Everyone asks, how’s your summer going? Well, not everyone. The former president who is coming this weekend hasn’t. But, sigh, the standard questions are, give or take, these: What are the kids up to? Having any fun? How’s business? Been to the beach? Done any sailing? Hasn’t the weather been funny? dry? wet? hot? crowded? Can you believe the traffic? Can you believe how rude people are? Had many house guests? Catching anything?
I don’t mind the weather, the traffic, the rudeness, the crowds or the houseguests, at least not as much as I mind the questions. Let’s talk about something else, shall we. I think we should all propose topics for casual conversation that diverge from the run of the Vineyard mill summer script. There has got to be something interesting going on in each of our lives.
I feel I’m doing my part. The other day, as I was stopped in a line of cars heading up the hill out of Vineyard Haven, Martha’s Vineyard’s main port of entry. Joe was stopped in the line of cars heading down the hill, it happened that I was right across from him. He has a tattoo inscribed on his forehead that says, Back Off. Although he’s a lifelong, laid-back Vineyarder, I’ve never been precisely sure to whom that tattoo is aimed.
Joe leaned out the window of his van and asked, How’s your summer going?
I replied, I’m going to install a roundabout in my kitchen and charge a $1 surcharge to each kid who goes around it. That will help finance the park and ride lot I’m opening in the field to the north of the house. It’s going to be free parking for anyone who leaves a car there, but they’ll have to walk to the ferry, and I’ll ticket their cars while they’re gone.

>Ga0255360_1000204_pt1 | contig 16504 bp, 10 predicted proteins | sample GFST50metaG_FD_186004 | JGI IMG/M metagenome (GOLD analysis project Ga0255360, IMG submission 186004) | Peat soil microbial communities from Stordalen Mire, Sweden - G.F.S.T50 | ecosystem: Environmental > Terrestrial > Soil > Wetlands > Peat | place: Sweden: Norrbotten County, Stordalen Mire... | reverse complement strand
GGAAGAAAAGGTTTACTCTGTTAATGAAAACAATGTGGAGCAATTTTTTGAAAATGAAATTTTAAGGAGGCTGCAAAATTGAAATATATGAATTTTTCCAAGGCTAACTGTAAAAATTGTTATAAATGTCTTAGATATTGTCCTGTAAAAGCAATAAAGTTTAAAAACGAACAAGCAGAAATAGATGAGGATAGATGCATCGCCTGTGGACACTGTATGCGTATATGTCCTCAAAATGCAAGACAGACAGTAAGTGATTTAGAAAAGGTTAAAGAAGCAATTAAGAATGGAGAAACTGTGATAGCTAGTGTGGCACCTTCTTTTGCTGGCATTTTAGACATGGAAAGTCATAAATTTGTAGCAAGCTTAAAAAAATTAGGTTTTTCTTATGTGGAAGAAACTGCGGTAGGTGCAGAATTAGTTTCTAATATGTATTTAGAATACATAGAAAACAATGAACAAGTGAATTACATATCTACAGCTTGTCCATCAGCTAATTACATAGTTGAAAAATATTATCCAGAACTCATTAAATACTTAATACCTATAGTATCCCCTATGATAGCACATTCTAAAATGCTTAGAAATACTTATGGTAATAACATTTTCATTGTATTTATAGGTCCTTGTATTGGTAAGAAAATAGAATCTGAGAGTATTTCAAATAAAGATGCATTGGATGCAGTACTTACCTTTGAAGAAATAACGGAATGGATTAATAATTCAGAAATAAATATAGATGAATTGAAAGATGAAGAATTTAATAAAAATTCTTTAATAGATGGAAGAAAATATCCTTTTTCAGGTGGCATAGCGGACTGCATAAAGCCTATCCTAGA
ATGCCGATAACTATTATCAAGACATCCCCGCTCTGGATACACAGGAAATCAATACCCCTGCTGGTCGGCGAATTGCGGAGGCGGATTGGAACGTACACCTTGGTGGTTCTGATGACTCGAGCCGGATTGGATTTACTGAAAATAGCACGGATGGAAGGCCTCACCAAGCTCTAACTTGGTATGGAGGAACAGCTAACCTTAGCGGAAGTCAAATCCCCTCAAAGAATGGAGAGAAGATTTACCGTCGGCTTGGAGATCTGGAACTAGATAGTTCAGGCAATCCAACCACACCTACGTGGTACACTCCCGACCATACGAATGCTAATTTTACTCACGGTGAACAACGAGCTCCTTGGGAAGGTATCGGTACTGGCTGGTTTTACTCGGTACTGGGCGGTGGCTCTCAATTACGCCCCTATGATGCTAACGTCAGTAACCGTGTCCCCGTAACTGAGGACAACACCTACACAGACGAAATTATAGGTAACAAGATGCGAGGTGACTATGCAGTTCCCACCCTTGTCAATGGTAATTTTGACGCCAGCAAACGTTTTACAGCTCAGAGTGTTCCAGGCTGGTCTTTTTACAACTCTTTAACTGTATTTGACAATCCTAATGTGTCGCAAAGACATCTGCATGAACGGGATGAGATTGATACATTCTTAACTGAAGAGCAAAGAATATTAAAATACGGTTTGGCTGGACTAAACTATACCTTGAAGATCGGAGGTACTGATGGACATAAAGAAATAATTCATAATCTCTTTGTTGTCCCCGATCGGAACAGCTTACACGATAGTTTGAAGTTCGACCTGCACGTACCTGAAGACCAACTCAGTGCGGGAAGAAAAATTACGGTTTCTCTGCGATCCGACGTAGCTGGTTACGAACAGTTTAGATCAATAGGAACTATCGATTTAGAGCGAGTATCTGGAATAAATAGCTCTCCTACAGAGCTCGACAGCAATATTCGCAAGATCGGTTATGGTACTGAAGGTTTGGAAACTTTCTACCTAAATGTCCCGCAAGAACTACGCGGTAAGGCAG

A cloud of uneasiness passed across Joe’s tattoo, but he tried again: What are the kids up to?
I said, I have got them all jobs putting up signs and snow fencing for the legion of conservation voters, loving nature but vain enough to believe that by their puny impediments they may defeat the ocean’s tireless depredations, preferring fences, ropes, and signs to beach grass, rosa rugosa, and sunbathers. All except for one of the kids, who won’t come out of his room. I think he’s in a messaging standoff, and he’s one of those kids who just has to have the last word.
The cars weren’t moving, so Joe, his avenues of retreat cut off, said, perplexedly, Are you all right? You don’t seem yourself.
I said, I’ve begun to install my Burma Shave signs along the Beach Road between the $50 million Lagoon Drawbridge and the incomprehensible Five Corners intersection. The point is to give people a distraction as they wait in traffic. Otherwise the frustration builds, and when they get to Five Corners they attack the congestion with the zeal of a car service driver in Manhattan.
Easy. Does. It. Don’t Let. Five Corners. Be the End. Of Your World. Burma Shave.
The lines of cars began to move, and pretty soon Joe was down the hill about two car lengths. I knew there was plenty of time, so I got out of my car and walked down to where Joe was. He started to roll up his window, but I got there before it had closed all the way.
I said, We have sent Ping away for part of the summer. Ping is a pug. He hates crowds, so he’s off at a weight-loss camp in the Adirondacks, a rustic place with a lot of outdoor activities. He starts every morning with a dip in the males’ pool, a sort of a rock-lined grotto filled by diverting part of a quick flowing mountain stream. It’s about 45 degrees year-round. He and the other campers jump in, seize up, and the counselors retrieve their rigid little bodies just before they expire. The shivering takes off pounds. In his letters, Ping seems happy enough, although he’s begun to dot his “i’s” with little illustrations of dog bones or lamb chops. I never thought of him as an artist. Of course, we miss him, but we know he’ll be happier if he could lose seven or eight pounds.
Catching anything? Joe said.

(Adapted from News Hounds: An Accidental Newspaper Life on Martha’s Vineyard)